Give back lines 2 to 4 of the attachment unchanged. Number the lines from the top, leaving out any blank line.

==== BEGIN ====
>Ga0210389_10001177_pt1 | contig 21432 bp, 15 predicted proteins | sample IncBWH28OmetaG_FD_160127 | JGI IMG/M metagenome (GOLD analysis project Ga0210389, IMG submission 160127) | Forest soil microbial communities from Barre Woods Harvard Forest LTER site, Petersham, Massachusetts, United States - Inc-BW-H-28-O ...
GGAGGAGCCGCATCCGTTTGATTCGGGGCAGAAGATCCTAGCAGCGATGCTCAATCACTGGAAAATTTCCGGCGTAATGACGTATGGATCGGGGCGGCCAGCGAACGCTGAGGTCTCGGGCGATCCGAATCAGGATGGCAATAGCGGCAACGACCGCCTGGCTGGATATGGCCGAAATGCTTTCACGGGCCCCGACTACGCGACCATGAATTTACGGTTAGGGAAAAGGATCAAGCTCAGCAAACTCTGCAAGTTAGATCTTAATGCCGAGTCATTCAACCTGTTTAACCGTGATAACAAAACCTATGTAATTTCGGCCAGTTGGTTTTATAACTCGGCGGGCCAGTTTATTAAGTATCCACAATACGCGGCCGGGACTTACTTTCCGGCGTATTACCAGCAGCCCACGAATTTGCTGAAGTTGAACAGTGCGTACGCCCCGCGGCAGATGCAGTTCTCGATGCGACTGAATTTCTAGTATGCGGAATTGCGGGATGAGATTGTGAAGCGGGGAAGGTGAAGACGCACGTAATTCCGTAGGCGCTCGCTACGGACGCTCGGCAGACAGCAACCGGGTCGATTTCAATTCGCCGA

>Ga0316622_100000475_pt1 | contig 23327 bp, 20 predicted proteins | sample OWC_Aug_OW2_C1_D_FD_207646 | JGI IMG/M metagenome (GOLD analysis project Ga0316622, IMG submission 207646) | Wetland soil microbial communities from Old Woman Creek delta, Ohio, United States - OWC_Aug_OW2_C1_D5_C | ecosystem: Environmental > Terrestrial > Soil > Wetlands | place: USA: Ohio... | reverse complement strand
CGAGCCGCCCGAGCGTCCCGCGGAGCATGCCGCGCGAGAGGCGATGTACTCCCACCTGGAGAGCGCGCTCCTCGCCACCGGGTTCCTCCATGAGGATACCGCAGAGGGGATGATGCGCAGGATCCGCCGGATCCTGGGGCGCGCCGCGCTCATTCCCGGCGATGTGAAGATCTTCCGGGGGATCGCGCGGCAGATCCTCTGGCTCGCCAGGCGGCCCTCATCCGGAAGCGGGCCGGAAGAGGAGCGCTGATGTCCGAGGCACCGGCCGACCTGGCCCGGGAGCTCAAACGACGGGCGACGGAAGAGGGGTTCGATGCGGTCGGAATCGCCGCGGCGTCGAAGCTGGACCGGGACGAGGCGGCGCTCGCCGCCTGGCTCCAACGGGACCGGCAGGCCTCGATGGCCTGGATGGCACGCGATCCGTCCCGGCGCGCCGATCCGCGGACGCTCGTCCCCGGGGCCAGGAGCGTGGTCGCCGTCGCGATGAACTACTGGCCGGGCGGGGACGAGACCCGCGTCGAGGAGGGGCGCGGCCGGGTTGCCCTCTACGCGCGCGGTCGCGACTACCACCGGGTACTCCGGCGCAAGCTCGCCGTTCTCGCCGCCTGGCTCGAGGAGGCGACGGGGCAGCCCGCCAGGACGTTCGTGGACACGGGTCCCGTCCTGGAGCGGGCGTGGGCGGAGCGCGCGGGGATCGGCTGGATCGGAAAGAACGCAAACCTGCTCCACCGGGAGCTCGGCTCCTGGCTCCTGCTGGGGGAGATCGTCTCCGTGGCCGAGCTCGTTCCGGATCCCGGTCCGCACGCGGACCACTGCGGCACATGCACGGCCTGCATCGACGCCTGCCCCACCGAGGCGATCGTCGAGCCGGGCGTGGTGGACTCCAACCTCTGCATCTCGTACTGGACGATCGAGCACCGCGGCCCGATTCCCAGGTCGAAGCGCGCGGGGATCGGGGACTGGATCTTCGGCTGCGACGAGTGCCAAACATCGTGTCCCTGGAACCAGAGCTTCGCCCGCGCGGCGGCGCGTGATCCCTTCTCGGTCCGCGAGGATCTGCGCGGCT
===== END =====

GGAGGAGCCGCATCCGTTTGATTCGGGGCAGAAGATCCTAGCAGCGATGCTCAATCACTGGAAAATTTCCGGCGTAATGACGTATGGATCGGGGCGGCCAGCGAACGCTGAGGTCTCGGGCGATCCGAATCAGGATGGCAATAGCGGCAACGACCGCCTGGCTGGATATGGCCGAAATGCTTTCACGGGCCCCGACTACGCGACCATGAATTTACGGTTAGGGAAAAGGATCAAGCTCAGCAAACTCTGCAAGTTAGATCTTAATGCCGAGTCATTCAACCTGTTTAACCGTGATAACAAAACCTATGTAATTTCGGCCAGTTGGTTTTATAACTCGGCGGGCCAGTTTATTAAGTATCCACAATACGCGGCCGGGACTTACTTTCCGGCGTATTACCAGCAGCCCACGAATTTGCTGAAGTTGAACAGTGCGTACGCCCCGCGGCAGATGCAGTTCTCGATGCGACTGAATTTCTAGTATGCGGAATTGCGGGATGAGATTGTGAAGCGGGGAAGGTGAAGACGCACGTAATTCCGTAGGCGCTCGCTACGGACGCTCGGCAGACAGCAACCGGGTCGATTTCAATTCGCCGA

>Ga0316622_100000475_pt1 | contig 23327 bp, 20 predicted proteins | sample OWC_Aug_OW2_C1_D_FD_207646 | JGI IMG/M metagenome (GOLD analysis project Ga0316622, IMG submission 207646) | Wetland soil microbial communities from Old Woman Creek delta, Ohio, United States - OWC_Aug_OW2_C1_D5_C | ecosystem: Environmental > Terrestrial > Soil > Wetlands | place: USA: Ohio... | reverse complement strand
CGAGCCGCCCGAGCGTCCCGCGGAGCATGCCGCGCGAGAGGCGATGTACTCCCACCTGGAGAGCGCGCTCCTCGCCACCGGGTTCCTCCATGAGGATACCGCAGAGGGGATGATGCGCAGGATCCGCCGGATCCTGGGGCGCGCCGCGCTCATTCCCGGCGATGTGAAGATCTTCCGGGGGATCGCGCGGCAGATCCTCTGGCTCGCCAGGCGGCCCTCATCCGGAAGCGGGCCGGAAGAGGAGCGCTGATGTCCGAGGCACCGGCCGACCTGGCCCGGGAGCTCAAACGACGGGCGACGGAAGAGGGGTTCGATGCGGTCGGAATCGCCGCGGCGTCGAAGCTGGACCGGGACGAGGCGGCGCTCGCCGCCTGGCTCCAACGGGACCGGCAGGCCTCGATGGCCTGGATGGCACGCGATCCGTCCCGGCGCGCCGATCCGCGGACGCTCGTCCCCGGGGCCAGGAGCGTGGTCGCCGTCGCGATGAACTACTGGCCGGGCGGGGACGAGACCCGCGTCGAGGAGGGGCGCGGCCGGGTTGCCCTCTACGCGCGCGGTCGCGACTACCACCGGGTACTCCGGCGCAAGCTCGCCGTTCTCGCCGCCTGGCTCGAGGAGGCGACGGGGCAGCCCGCCAGGACGTTCGTGGACACGGGTCCCGTCCTGGAGCGGGCGTGGGCGGAGCGCGCGGGGATCGGCTGGATCGGAAAGAACGCAAACCTGCTCCACCGGGAGCTCGGCTCCTGGCTCCTGCTGGGGGAGATCGTCTCCGTGGCCGAGCTCGTTCCGGATCCCGGTCCGCACGCGGACCACTGCGGCACATGCACGGCCTGCATCGACGCCTGCCCCACCGAGGCGATCGTCGAGCCGGGCGTGGTGGACTCCAACCTCTGCATCTCGTACTGGACGATCGAGCACCGCGGCCCGATTCCCAGGTCGAAGCGCGCGGGGATCGGGGACTGGATCTTCGGCTGCGACGAGTGCCAAACATCGTGTCCCTGGAACCAGAGCTTCGCCCGCGCGGCGGCGCGTGATCCCTTCTCGGTCCGCGAGGATCTGCGCGGCT